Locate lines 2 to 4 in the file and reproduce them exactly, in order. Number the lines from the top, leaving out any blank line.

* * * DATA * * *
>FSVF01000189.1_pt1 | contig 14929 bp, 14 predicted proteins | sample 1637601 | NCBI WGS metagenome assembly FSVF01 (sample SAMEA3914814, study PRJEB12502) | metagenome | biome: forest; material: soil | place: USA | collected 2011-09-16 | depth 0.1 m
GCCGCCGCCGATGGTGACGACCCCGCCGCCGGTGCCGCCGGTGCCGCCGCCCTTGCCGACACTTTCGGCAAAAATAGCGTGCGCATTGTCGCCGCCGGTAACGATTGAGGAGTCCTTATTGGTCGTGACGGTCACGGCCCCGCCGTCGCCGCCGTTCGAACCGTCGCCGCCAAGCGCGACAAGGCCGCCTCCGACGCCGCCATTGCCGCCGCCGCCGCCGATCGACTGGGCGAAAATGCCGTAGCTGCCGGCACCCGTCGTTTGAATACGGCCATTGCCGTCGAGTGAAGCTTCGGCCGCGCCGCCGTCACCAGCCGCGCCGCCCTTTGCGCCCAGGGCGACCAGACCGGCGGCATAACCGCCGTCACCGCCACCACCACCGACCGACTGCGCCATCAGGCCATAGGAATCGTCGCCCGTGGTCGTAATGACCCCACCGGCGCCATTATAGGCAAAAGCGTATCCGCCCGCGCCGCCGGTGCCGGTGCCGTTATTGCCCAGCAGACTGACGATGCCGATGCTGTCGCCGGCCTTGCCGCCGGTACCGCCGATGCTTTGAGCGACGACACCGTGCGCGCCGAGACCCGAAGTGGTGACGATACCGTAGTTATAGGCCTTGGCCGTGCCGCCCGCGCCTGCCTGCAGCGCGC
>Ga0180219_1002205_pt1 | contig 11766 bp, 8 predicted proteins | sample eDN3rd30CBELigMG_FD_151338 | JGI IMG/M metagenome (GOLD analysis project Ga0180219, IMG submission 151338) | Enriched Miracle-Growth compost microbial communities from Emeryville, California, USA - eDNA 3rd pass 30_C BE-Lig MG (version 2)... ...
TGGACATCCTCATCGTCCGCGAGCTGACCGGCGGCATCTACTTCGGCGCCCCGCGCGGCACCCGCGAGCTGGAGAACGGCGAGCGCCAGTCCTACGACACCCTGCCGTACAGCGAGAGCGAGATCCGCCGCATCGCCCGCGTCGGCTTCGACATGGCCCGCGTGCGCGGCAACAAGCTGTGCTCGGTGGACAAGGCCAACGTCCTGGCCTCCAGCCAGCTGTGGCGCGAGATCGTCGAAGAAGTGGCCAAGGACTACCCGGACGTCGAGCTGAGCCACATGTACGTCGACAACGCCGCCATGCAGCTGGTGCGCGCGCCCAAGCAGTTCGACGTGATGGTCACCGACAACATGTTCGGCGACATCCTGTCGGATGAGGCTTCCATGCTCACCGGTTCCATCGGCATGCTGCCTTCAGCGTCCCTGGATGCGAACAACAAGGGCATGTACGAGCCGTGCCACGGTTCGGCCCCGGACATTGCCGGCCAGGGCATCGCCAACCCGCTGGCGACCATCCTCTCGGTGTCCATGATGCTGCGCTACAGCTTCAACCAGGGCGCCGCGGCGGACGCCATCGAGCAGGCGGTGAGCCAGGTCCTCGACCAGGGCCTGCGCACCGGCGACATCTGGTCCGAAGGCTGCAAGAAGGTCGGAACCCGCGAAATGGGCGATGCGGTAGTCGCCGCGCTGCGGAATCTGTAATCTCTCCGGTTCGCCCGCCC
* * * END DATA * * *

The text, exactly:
GCCGCCGCCGATGGTGACGACCCCGCCGCCGGTGCCGCCGGTGCCGCCGCCCTTGCCGACACTTTCGGCAAAAATAGCGTGCGCATTGTCGCCGCCGGTAACGATTGAGGAGTCCTTATTGGTCGTGACGGTCACGGCCCCGCCGTCGCCGCCGTTCGAACCGTCGCCGCCAAGCGCGACAAGGCCGCCTCCGACGCCGCCATTGCCGCCGCCGCCGCCGATCGACTGGGCGAAAATGCCGTAGCTGCCGGCACCCGTCGTTTGAATACGGCCATTGCCGTCGAGTGAAGCTTCGGCCGCGCCGCCGTCACCAGCCGCGCCGCCCTTTGCGCCCAGGGCGACCAGACCGGCGGCATAACCGCCGTCACCGCCACCACCACCGACCGACTGCGCCATCAGGCCATAGGAATCGTCGCCCGTGGTCGTAATGACCCCACCGGCGCCATTATAGGCAAAAGCGTATCCGCCCGCGCCGCCGGTGCCGGTGCCGTTATTGCCCAGCAGACTGACGATGCCGATGCTGTCGCCGGCCTTGCCGCCGGTACCGCCGATGCTTTGAGCGACGACACCGTGCGCGCCGAGACCCGAAGTGGTGACGATACCGTAGTTATAGGCCTTGGCCGTGCCGCCCGCGCCTGCCTGCAGCGCGC
>Ga0180219_1002205_pt1 | contig 11766 bp, 8 predicted proteins | sample eDN3rd30CBELigMG_FD_151338 | JGI IMG/M metagenome (GOLD analysis project Ga0180219, IMG submission 151338) | Enriched Miracle-Growth compost microbial communities from Emeryville, California, USA - eDNA 3rd pass 30_C BE-Lig MG (version 2)... ...
TGGACATCCTCATCGTCCGCGAGCTGACCGGCGGCATCTACTTCGGCGCCCCGCGCGGCACCCGCGAGCTGGAGAACGGCGAGCGCCAGTCCTACGACACCCTGCCGTACAGCGAGAGCGAGATCCGCCGCATCGCCCGCGTCGGCTTCGACATGGCCCGCGTGCGCGGCAACAAGCTGTGCTCGGTGGACAAGGCCAACGTCCTGGCCTCCAGCCAGCTGTGGCGCGAGATCGTCGAAGAAGTGGCCAAGGACTACCCGGACGTCGAGCTGAGCCACATGTACGTCGACAACGCCGCCATGCAGCTGGTGCGCGCGCCCAAGCAGTTCGACGTGATGGTCACCGACAACATGTTCGGCGACATCCTGTCGGATGAGGCTTCCATGCTCACCGGTTCCATCGGCATGCTGCCTTCAGCGTCCCTGGATGCGAACAACAAGGGCATGTACGAGCCGTGCCACGGTTCGGCCCCGGACATTGCCGGCCAGGGCATCGCCAACCCGCTGGCGACCATCCTCTCGGTGTCCATGATGCTGCGCTACAGCTTCAACCAGGGCGCCGCGGCGGACGCCATCGAGCAGGCGGTGAGCCAGGTCCTCGACCAGGGCCTGCGCACCGGCGACATCTGGTCCGAAGGCTGCAAGAAGGTCGGAACCCGCGAAATGGGCGATGCGGTAGTCGCCGCGCTGCGGAATCTGTAATCTCTCCGGTTCGCCCGCCC